I thought about them for days after I saw them. I see my life in theirs. I see where I currently am…and I see where I am heading. My life is like theirs in many ways…and unlike theirs in so many others. I see myself in the daughter, caring for her mother, only I care for my boys. I see myself filled with so much love and affection for my boys, but I feel so much exhaustion as well. I am tired. I am worn down. I am but one person. And I wear out.

Aidan (left) and Tiffy (right), from the chest up, looking at the camera. Aidan's lips are slightly parted, Tiffy is smiling.

I don’t allow myself to feel these feelings, especially not publicly, but they are there…right beneath the surface. Autism is lifelong. Society is hell for the disabled. I alone cannot change this world. No matter how hard I try. The changes I want to see occur most likely won’t occur during my lifetime, probably wont happen during my children’s either. I deny myself the permission to feel what I need to feel here. I always need to present a strong, confident, capable, loving front. But strength shouldn’t be tied with always being positive. That isn’t strength, that is denial. Everyday isn’t an easy one. For myself or my boys. Strength is allowing myself to sit in the soft parts and sort myself out. I need to be confident enough to say that “I am tired.”

I see myself in the mother, but I don’t know that my boys will be like the daughter. As I age, I will slow down, my brain will change, memories will fade, energy will wane, and I will need help. If it were up to me, I would perform at a high level forever to care for my boys, but that is not how life works. Would my boys care for me as this daughter cared for her mother? I won’t rule out my children’s capacity to do so, but I just don’t know.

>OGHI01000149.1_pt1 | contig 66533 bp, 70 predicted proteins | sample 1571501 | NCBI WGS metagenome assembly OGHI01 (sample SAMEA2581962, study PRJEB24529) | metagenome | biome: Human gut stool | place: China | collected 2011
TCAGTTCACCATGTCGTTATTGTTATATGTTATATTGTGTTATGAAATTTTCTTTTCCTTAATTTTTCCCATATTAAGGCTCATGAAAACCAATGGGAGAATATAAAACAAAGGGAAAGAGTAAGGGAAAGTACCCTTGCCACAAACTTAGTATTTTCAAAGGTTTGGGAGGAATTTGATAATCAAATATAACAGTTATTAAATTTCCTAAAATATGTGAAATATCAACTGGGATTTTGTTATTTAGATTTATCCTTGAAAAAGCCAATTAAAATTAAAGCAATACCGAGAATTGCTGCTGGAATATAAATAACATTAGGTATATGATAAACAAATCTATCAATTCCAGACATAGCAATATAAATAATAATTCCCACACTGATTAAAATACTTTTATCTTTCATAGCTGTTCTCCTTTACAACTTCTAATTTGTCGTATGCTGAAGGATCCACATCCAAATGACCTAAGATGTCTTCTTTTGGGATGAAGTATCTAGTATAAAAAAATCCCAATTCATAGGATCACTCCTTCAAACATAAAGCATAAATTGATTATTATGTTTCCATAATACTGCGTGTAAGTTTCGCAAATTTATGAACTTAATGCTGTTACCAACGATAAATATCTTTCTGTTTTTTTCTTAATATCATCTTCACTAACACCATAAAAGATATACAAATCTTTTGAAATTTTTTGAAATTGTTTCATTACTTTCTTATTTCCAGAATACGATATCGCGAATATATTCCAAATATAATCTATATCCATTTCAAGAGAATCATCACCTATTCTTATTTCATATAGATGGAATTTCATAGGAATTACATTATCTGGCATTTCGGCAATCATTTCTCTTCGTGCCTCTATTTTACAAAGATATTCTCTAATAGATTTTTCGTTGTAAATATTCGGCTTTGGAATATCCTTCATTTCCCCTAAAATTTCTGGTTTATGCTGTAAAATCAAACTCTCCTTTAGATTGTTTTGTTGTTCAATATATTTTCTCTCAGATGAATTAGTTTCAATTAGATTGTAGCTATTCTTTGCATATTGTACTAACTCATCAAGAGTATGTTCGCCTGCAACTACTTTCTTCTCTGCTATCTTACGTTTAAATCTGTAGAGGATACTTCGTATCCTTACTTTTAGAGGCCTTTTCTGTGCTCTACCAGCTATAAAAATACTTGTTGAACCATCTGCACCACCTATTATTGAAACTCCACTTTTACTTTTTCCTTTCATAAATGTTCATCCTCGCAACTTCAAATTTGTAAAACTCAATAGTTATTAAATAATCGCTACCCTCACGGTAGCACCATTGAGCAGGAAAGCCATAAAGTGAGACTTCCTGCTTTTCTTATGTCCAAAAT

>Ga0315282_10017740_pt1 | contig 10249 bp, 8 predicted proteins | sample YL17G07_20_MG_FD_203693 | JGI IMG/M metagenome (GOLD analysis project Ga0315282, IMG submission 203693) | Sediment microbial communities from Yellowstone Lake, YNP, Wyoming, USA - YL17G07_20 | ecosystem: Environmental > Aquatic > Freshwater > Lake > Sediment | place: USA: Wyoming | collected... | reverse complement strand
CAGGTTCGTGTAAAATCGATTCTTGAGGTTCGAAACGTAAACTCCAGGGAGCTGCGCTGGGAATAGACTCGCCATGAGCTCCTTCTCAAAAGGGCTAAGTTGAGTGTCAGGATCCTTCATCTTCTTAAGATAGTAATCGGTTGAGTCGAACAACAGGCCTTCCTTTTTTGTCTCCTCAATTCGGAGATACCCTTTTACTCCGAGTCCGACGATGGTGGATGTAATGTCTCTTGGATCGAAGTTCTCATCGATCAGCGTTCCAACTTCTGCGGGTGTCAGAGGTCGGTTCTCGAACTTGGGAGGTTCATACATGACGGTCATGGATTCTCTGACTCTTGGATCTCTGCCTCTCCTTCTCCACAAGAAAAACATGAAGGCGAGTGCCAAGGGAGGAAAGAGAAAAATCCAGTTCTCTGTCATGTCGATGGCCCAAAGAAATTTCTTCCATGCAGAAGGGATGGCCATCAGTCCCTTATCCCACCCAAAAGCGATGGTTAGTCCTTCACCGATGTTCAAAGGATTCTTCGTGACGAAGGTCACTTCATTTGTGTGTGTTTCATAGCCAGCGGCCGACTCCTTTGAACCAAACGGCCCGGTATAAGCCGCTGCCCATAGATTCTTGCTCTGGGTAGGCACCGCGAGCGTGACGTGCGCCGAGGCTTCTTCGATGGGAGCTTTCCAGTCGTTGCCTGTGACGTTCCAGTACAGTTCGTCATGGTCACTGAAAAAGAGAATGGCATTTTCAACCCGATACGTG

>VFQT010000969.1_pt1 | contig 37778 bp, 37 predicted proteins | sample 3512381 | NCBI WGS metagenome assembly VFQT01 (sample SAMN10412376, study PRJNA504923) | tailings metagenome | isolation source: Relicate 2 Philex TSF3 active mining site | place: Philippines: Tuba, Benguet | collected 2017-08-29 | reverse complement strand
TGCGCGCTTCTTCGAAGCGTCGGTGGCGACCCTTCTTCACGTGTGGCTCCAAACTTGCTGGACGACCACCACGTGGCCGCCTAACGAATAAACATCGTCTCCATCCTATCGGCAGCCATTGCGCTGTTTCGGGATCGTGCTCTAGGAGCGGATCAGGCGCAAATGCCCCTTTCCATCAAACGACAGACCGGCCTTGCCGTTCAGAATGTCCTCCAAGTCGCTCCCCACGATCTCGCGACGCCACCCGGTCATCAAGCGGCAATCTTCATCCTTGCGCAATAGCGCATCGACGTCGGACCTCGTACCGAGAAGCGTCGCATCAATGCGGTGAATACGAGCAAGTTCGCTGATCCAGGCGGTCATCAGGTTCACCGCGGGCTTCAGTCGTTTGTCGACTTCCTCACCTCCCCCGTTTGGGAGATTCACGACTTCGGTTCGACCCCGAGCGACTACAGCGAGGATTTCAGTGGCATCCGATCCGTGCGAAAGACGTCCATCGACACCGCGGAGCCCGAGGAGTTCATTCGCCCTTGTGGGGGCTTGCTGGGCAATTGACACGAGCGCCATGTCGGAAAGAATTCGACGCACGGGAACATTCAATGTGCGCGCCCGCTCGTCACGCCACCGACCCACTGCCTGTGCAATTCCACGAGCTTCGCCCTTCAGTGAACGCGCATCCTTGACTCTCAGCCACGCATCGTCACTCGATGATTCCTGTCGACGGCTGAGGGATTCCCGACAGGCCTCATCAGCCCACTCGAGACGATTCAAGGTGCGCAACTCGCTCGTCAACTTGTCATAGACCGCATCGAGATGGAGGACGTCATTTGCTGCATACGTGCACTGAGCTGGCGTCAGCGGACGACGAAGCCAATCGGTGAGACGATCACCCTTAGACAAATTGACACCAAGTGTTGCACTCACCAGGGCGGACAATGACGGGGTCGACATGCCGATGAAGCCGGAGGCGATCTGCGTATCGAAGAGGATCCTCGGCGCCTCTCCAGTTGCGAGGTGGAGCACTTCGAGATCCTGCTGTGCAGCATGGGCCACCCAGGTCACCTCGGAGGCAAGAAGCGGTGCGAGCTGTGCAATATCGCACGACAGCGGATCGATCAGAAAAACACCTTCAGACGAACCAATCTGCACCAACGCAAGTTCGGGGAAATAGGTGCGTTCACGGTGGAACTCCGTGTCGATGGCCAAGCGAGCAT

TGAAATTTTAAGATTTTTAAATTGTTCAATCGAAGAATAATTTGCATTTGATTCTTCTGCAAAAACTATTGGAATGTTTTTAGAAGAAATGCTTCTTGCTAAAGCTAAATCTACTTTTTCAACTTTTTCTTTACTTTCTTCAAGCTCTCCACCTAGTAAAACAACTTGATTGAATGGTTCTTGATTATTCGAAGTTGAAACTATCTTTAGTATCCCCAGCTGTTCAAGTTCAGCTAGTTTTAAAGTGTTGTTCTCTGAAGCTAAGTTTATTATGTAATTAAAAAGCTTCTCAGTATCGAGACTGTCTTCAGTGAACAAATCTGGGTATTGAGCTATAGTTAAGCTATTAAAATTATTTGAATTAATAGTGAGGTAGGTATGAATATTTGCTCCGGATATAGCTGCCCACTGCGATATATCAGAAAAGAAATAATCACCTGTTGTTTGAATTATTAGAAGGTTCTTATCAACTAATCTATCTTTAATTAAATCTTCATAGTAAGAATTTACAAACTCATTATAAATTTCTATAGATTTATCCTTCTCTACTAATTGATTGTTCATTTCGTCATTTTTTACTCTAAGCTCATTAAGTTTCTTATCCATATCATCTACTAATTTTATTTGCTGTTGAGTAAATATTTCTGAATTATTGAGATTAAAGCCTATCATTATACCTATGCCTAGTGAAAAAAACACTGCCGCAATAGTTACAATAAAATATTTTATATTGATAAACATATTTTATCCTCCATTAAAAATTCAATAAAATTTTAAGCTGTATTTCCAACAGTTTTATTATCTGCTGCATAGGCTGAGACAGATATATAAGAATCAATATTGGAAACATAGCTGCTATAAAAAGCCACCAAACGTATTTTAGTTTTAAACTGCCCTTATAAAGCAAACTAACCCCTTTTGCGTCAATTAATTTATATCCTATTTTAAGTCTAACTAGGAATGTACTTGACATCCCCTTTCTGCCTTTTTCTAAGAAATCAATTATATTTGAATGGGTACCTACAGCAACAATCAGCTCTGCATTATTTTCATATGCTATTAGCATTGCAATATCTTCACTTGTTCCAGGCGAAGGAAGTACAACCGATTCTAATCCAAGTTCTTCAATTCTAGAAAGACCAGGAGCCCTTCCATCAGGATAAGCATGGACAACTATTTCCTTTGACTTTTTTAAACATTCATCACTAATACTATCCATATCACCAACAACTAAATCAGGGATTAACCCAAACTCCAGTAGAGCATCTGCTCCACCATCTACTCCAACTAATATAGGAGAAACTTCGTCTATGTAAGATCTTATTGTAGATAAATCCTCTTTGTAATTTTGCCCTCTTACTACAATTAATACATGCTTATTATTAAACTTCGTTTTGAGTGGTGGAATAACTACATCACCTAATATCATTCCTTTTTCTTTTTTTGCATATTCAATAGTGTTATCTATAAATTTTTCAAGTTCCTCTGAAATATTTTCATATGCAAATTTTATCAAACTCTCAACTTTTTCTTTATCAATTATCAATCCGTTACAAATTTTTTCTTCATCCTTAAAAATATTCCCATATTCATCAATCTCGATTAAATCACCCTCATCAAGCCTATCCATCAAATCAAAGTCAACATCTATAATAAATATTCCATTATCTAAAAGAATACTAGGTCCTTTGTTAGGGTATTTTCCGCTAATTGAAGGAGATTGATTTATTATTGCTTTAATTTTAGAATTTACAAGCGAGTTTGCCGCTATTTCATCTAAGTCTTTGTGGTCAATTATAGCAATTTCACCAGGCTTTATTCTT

I just don’t know.

And I have to be strong enough to say that.

And because I am, I know that they shouldn’t be obligated to do so, what I want for them is to live long, happy, healthy lives with a few friends. They don’t have to push me to my appointments, do my hair, or get me magazines. I just want them to live happily rich lives with some amazing people who will love and care for them just as I have their whole lives.

But I would not have reached this point in my journey if I didn’t allow myself to live in those pockets of doubt and fear (fear that I find to be rational, honestly). Now I have to worry about them finding their people, their happy, and their place in this world that is not designed for minds like theirs.

My great-grandmother had two gardens she loved. One in the backyard held all the vegetables. The one in the front was full of beautiful flowers, and a few peppers. Over the years, she let the vegetable go, it became too hard for her to keep up with and with less and less family coming over for visits, she didn’t need that much food anymore. But she still kept that flower garden up. Her roses were so beautiful. I always thought it odd that she never put any in her house. Isn’t that what you do? But she never did. “They belong outside, where they will last longer. I will water them and leave them be.” When she would get sick or was too tired to do so, my grandma or I would water her roses, and when she passed, we continued to water her roses.

Tiffy and Jojo, shown from the neck up, looking at the camera, smiling.

Then my grandma died a year later, and it was on me to water the roses, but I no longer lived nearby. Her beautiful, probably would have won some awards, roses, are no more. They are gone because no one was there to care to them. To give them the love they deserved and to water them.

I think of my boys. What will happen when I am gone?

I think of all my life’s little roses. Who will water them when I am gone?